USGA: "Increased distance is not good for the game"

USGA's Mike Davis reiterates a need to scale back the long ball. 

Andy Roberts's picture
Mon, 5 Feb 2018

USGA executive director Mike Davis has revealed increased distance in golf is not good for the game. 

Despite making it clear the issue is not a new one in 2018, Davis cited the relentless pressures that courses are now facing in a bid to increase total yardage and expand their properties at added cost to keep up with the latest advances in golf club and golf ball technologies. 

As for what can be done to limit drives going more than 350 yards on a regular basis by many of the game's best players, the hot topic remains an open question. 

"We do not think increased distance is good for the game," said Davis, addressing a crowd at the USGA's annual meeting in Miami Beach. "We've watched these footprints grow. What good has it done?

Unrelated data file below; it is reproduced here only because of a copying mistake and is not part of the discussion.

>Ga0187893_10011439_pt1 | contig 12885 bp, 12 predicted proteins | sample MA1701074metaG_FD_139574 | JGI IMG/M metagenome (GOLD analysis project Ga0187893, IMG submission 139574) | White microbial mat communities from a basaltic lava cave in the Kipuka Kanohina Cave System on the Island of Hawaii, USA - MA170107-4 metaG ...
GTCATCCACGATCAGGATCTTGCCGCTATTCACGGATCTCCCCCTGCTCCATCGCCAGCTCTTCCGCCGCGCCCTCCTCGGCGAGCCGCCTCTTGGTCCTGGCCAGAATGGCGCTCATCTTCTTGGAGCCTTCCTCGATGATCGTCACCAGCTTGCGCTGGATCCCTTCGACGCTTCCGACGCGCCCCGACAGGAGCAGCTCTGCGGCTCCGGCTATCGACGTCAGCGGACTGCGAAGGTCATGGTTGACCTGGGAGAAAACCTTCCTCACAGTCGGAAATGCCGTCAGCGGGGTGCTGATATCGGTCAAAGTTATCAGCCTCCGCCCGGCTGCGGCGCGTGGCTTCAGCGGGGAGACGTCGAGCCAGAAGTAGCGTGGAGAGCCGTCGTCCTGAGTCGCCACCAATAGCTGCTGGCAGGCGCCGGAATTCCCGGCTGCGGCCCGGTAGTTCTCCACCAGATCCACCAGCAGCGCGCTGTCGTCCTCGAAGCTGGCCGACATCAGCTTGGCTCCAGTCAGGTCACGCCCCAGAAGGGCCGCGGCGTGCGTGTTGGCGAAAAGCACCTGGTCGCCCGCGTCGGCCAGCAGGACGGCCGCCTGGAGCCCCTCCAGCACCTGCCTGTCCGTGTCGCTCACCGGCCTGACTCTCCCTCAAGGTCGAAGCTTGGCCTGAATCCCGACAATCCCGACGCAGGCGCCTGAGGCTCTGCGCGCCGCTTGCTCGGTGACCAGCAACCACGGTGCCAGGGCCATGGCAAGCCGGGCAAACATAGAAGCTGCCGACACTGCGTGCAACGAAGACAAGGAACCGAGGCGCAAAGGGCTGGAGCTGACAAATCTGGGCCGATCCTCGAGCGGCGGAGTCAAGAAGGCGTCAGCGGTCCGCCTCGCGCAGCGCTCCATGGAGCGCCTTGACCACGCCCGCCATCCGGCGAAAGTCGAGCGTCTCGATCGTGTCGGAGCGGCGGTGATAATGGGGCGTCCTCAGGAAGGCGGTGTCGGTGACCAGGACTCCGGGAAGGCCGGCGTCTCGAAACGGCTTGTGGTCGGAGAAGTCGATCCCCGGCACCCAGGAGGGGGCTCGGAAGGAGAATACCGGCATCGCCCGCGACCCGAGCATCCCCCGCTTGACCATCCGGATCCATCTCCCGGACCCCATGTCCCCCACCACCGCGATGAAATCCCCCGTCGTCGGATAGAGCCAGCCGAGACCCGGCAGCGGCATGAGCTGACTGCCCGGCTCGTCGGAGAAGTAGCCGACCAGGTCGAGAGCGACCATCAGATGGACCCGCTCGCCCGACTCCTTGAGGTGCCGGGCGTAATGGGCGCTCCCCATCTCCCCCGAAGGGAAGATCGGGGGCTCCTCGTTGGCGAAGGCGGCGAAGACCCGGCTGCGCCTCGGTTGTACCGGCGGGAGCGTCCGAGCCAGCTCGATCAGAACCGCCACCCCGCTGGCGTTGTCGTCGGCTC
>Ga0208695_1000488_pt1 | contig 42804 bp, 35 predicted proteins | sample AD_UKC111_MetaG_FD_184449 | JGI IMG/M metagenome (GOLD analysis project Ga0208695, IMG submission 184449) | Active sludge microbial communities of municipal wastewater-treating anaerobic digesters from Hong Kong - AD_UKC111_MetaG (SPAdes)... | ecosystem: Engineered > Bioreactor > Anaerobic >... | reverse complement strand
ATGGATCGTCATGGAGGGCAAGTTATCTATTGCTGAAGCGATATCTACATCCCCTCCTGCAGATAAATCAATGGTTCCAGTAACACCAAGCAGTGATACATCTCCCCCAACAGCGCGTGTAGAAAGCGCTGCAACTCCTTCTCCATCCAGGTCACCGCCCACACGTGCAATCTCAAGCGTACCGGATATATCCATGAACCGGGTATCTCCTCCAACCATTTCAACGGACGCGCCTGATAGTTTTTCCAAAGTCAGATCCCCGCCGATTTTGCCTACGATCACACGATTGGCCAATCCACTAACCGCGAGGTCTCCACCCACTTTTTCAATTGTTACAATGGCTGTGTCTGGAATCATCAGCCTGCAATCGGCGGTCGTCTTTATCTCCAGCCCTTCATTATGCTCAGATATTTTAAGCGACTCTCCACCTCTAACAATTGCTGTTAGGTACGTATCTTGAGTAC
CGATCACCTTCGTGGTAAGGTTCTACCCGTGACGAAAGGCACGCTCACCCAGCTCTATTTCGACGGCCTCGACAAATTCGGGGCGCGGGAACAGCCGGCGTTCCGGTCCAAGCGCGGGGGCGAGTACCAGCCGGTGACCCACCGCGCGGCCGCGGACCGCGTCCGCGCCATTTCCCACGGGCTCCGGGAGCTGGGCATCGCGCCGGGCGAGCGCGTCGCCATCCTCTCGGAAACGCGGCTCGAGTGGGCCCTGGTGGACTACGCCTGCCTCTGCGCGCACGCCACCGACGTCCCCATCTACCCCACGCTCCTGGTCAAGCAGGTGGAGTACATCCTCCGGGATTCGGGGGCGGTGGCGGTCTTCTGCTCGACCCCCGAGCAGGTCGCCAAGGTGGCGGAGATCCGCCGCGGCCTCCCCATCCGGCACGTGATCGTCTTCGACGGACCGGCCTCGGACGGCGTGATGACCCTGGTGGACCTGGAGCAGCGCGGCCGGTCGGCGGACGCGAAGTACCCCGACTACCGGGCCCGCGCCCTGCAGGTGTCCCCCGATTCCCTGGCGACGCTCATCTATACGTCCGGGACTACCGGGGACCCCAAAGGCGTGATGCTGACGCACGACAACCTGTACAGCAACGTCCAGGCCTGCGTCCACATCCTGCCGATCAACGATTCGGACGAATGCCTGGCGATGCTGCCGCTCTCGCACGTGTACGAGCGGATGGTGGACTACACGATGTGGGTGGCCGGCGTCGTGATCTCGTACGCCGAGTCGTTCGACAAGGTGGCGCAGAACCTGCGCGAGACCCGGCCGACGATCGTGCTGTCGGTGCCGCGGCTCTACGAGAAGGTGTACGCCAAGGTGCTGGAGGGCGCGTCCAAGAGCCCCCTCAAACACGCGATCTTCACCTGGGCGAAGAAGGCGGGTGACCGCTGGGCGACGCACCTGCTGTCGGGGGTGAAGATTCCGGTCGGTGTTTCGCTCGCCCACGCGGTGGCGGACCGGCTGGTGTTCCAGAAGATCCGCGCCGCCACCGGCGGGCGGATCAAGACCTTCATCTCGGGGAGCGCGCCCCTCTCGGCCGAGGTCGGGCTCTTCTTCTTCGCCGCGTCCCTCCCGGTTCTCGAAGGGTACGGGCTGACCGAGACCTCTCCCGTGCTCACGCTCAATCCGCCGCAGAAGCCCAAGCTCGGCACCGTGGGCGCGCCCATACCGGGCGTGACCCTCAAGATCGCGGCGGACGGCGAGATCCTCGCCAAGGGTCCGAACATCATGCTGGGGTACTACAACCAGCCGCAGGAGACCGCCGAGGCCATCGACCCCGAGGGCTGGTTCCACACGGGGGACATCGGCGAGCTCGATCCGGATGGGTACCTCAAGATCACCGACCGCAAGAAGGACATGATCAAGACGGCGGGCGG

"We all love hitting the ball far, but distance is all relative.

"I remember watching Jack Nicklaus, when he really got a hold of one maybe it went 280 (yards). That was the long ball then, and the long ball now is a lot longer."

Any potential rules change limiting technology would be sure to cause a stir among equipment manufacturers, who Davis said will be consulted throughout the process. But he was clear that he sees the issue of distance as a threat to the game at every level.

"This isn't just about the male elite game," he said. "It just isn't."

He also referenced changes that one of the country's oldest courses has undergone over the past century.

"An astonishing, perhaps even sobering example close to home will be this summer's US Open at Shinnecock Hills that will be played at over 7,400 yards," Davis said.

"125 years ago at the 1896 US Open, care to guess Shinnecock's total yardage? 4,423 yards. Now, don't read too much into that – I don't want to see a headline next week saying the USGA is proposing going back to hickories and gutta-percha balls in the future, but it does make you wonder what golf courses will look like if we stay on this trajectory."